On January 4, 1944, nearly two years after he had enlisted at Fort Dix, Technical Sergeant George Watson Sr. set sail from Norfolk, Virginia, aboard the Liberty ship S.S. Josiah Bartlett along with other members of the first all-black service unit in World War II.
In June 1939, the Civilian Pilot Training Act had been signed into law, authorizing the private training of military pilots by civilian schools. A last-minute amendment allowed the limited inclusion of African-Americans in the program. The Tuskegee Institute in Tuskegee, Alabama, was among the black colleges approved to provide the training.
Still, not until two years later did the War Department, under pressure from the African-American community, announce the formation of an all-black unit of pilots, the 99th Pursuit Squadron. The activation of three more all-black squadrons, under the 332nd Fighter Group, soon followed.
The Tuskegee Airmen distinguished themselves in combat, flying hundreds of missions over wartime Europe, including 179 bomber escort missions. They are credited with destroying more than 260 enemy planes in the air and on the ground, as well as enemy vehicles and ships. They earned three Distinguished Unit Citations, 96 Distinguished Flying Crosses and many other medals. At least 150 gave their lives during the war, including 66 killed in action.
Dr. George Cannon & Family - A prominent physician, became influential in Republican Party politics during the 1920’s. He gave the seconding speech nominating Calvin Coolidge for President at the 1924 Republican Convention. He also started the Frederick Douglass Movie Company, which filmed at the Cannon Estate at 354 Pacific Avenue. In addition, Dr. Cannon founded the John Brown Building and Loan Association, 128 Union Street, which became Jersey City’s first Black Bank. His sister, Etta Cannon, became Jersey City’s first Black Public School Principal in 1950. Dr. Cannon's daughter, Gladys Cannon Nunery, was prominent in education as well, and former P.S. 29 bears her name at the intersection of Claremont and Rose Avenues.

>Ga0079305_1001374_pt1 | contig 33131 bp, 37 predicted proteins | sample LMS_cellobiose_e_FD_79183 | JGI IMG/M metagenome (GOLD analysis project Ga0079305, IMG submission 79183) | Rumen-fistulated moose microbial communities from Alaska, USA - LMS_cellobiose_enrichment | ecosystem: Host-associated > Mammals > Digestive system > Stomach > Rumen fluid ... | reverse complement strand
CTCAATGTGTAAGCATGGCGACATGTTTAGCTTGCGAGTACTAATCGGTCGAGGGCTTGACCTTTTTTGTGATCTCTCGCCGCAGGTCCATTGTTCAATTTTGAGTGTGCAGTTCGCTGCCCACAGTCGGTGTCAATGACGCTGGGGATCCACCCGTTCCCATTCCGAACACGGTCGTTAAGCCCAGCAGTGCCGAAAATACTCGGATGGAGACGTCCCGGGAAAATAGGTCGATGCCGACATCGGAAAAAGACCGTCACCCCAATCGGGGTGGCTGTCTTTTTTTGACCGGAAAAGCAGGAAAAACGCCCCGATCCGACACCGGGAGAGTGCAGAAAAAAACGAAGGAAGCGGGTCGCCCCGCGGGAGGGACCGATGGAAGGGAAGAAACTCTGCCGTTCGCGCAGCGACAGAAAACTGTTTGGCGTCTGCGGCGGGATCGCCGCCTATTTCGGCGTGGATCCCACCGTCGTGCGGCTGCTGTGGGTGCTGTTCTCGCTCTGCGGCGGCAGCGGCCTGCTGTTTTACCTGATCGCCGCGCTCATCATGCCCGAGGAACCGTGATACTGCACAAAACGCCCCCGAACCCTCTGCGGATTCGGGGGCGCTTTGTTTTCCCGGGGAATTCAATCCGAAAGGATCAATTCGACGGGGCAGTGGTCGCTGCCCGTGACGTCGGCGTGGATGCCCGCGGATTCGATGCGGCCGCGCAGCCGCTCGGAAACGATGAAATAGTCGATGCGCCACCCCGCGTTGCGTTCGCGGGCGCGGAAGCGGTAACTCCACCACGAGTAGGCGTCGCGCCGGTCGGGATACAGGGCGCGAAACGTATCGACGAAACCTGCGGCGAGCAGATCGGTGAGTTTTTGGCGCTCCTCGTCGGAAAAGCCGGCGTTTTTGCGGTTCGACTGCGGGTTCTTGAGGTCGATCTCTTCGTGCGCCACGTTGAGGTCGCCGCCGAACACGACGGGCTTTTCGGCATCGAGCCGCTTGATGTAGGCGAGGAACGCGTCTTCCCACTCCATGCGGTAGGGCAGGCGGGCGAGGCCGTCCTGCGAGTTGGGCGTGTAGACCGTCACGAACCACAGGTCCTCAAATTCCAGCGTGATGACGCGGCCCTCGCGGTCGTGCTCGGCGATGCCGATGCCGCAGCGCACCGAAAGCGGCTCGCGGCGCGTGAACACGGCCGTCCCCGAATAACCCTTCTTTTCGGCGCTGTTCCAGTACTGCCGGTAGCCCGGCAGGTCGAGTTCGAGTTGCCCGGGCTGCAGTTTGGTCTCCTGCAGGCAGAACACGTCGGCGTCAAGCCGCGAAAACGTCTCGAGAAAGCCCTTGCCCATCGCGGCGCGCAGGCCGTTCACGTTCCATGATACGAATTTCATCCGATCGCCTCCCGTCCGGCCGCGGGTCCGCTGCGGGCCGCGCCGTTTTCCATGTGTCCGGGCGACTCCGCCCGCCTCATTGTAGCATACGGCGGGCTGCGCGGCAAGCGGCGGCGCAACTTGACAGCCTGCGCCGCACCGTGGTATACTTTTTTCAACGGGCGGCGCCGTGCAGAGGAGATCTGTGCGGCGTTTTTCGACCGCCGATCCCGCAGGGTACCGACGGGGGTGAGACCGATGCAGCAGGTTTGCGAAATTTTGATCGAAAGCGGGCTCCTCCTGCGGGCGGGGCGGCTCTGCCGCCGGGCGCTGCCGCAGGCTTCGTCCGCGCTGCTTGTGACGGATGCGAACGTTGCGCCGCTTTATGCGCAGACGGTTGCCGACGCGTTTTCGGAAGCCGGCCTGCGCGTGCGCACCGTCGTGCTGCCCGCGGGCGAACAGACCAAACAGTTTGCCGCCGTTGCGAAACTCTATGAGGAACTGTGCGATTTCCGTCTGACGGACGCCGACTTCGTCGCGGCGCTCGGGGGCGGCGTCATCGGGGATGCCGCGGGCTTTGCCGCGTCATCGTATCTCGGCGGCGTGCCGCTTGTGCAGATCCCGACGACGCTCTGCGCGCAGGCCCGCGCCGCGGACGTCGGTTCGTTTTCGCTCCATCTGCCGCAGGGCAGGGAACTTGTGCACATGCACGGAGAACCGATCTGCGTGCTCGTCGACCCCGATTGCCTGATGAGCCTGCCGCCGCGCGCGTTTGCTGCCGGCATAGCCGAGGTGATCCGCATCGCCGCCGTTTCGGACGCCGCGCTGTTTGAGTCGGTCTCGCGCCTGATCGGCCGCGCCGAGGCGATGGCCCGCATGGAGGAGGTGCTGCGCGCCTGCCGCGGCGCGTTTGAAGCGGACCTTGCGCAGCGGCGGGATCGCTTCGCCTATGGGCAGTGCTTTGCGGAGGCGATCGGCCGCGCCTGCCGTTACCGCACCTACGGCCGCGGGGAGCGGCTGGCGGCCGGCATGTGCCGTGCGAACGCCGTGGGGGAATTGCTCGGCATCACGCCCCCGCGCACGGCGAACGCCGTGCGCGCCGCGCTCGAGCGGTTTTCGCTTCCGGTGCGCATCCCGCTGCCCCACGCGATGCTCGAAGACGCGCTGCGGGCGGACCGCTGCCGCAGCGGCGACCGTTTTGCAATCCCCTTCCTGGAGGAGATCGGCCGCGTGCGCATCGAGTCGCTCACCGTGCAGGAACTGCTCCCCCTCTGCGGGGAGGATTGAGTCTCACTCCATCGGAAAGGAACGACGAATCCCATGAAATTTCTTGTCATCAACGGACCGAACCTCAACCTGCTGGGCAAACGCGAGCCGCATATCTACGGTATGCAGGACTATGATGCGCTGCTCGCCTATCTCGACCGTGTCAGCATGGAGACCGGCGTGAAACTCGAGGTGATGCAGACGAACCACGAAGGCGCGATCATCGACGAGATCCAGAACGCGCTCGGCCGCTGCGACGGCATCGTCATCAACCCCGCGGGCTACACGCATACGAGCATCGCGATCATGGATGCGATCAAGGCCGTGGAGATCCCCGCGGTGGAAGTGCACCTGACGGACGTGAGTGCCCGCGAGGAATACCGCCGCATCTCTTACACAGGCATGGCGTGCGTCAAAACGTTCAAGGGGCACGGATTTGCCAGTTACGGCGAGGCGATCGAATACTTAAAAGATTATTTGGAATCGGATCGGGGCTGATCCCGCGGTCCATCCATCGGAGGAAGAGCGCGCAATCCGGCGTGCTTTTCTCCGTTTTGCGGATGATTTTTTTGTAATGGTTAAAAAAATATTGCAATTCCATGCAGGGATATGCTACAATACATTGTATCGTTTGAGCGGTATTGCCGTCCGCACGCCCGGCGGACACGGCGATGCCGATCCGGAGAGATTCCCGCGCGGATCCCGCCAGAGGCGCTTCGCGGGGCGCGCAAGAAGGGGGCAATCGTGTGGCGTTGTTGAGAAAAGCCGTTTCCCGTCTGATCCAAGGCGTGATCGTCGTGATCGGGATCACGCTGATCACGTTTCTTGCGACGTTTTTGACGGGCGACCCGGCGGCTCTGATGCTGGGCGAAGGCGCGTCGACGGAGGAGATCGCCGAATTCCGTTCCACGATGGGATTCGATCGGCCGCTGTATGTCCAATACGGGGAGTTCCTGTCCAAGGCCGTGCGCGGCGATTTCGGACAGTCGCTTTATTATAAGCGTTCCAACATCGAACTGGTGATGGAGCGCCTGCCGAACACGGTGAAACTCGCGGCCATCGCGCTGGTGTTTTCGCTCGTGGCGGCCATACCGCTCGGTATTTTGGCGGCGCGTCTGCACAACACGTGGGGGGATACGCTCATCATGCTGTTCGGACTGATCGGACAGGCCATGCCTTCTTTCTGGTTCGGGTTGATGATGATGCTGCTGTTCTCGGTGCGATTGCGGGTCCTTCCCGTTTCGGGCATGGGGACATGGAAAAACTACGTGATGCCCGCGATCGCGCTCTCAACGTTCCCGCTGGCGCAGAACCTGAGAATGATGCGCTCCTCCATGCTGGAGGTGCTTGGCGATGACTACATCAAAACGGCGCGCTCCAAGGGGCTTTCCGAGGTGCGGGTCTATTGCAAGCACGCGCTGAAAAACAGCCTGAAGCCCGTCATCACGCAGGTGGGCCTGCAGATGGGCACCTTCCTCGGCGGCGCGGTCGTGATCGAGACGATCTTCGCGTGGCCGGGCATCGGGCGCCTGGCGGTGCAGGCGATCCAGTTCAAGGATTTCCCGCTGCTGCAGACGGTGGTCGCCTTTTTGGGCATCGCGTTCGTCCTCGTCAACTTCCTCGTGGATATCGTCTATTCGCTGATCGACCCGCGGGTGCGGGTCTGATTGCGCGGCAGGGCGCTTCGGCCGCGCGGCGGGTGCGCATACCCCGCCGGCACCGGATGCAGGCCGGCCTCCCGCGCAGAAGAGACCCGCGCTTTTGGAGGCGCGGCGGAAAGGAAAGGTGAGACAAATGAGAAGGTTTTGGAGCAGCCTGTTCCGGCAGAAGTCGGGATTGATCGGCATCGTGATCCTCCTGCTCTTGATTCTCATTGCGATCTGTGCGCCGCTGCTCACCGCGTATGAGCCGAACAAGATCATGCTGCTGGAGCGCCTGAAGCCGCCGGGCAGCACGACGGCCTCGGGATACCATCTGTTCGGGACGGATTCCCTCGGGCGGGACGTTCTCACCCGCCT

Walter G. Alexander - The first African American elected to the New Jersey Assembly.
E. Frederic Morrow - In 1955 President Eisenhower appointed E. Frederic Morrow as Administrative Officer for Special Projects, making him the first African American to serve in an executive position at the White House.
Thomas Mundy Petersen - The first Black man to vote after ratification of the 15th Amendment. He voted in a municipal election in Perth Amboy.
Donald Payne - The first African American to represent New Jersey in the US House of Representatives.
John S. Rock - From Salem, New Jersey, was the first African American admitted to practice law before the US Supreme Court.
George Henry Wanton - Was awarded the Congressional Medal of Honor for gallantry during the Spanish-American War.
Charles L. Whigham - Founded City National Bank, the first Black owned and operated commercial bank in New Jersey.
Madeline A. Williams - The first Black woman elected to the New Jersey Legislature.
Richard Allen - Founder of the AME Church was the pastor at Mt. Pisgah AME Church in Lawnside, NJ
Read more at: Black History in New Jersey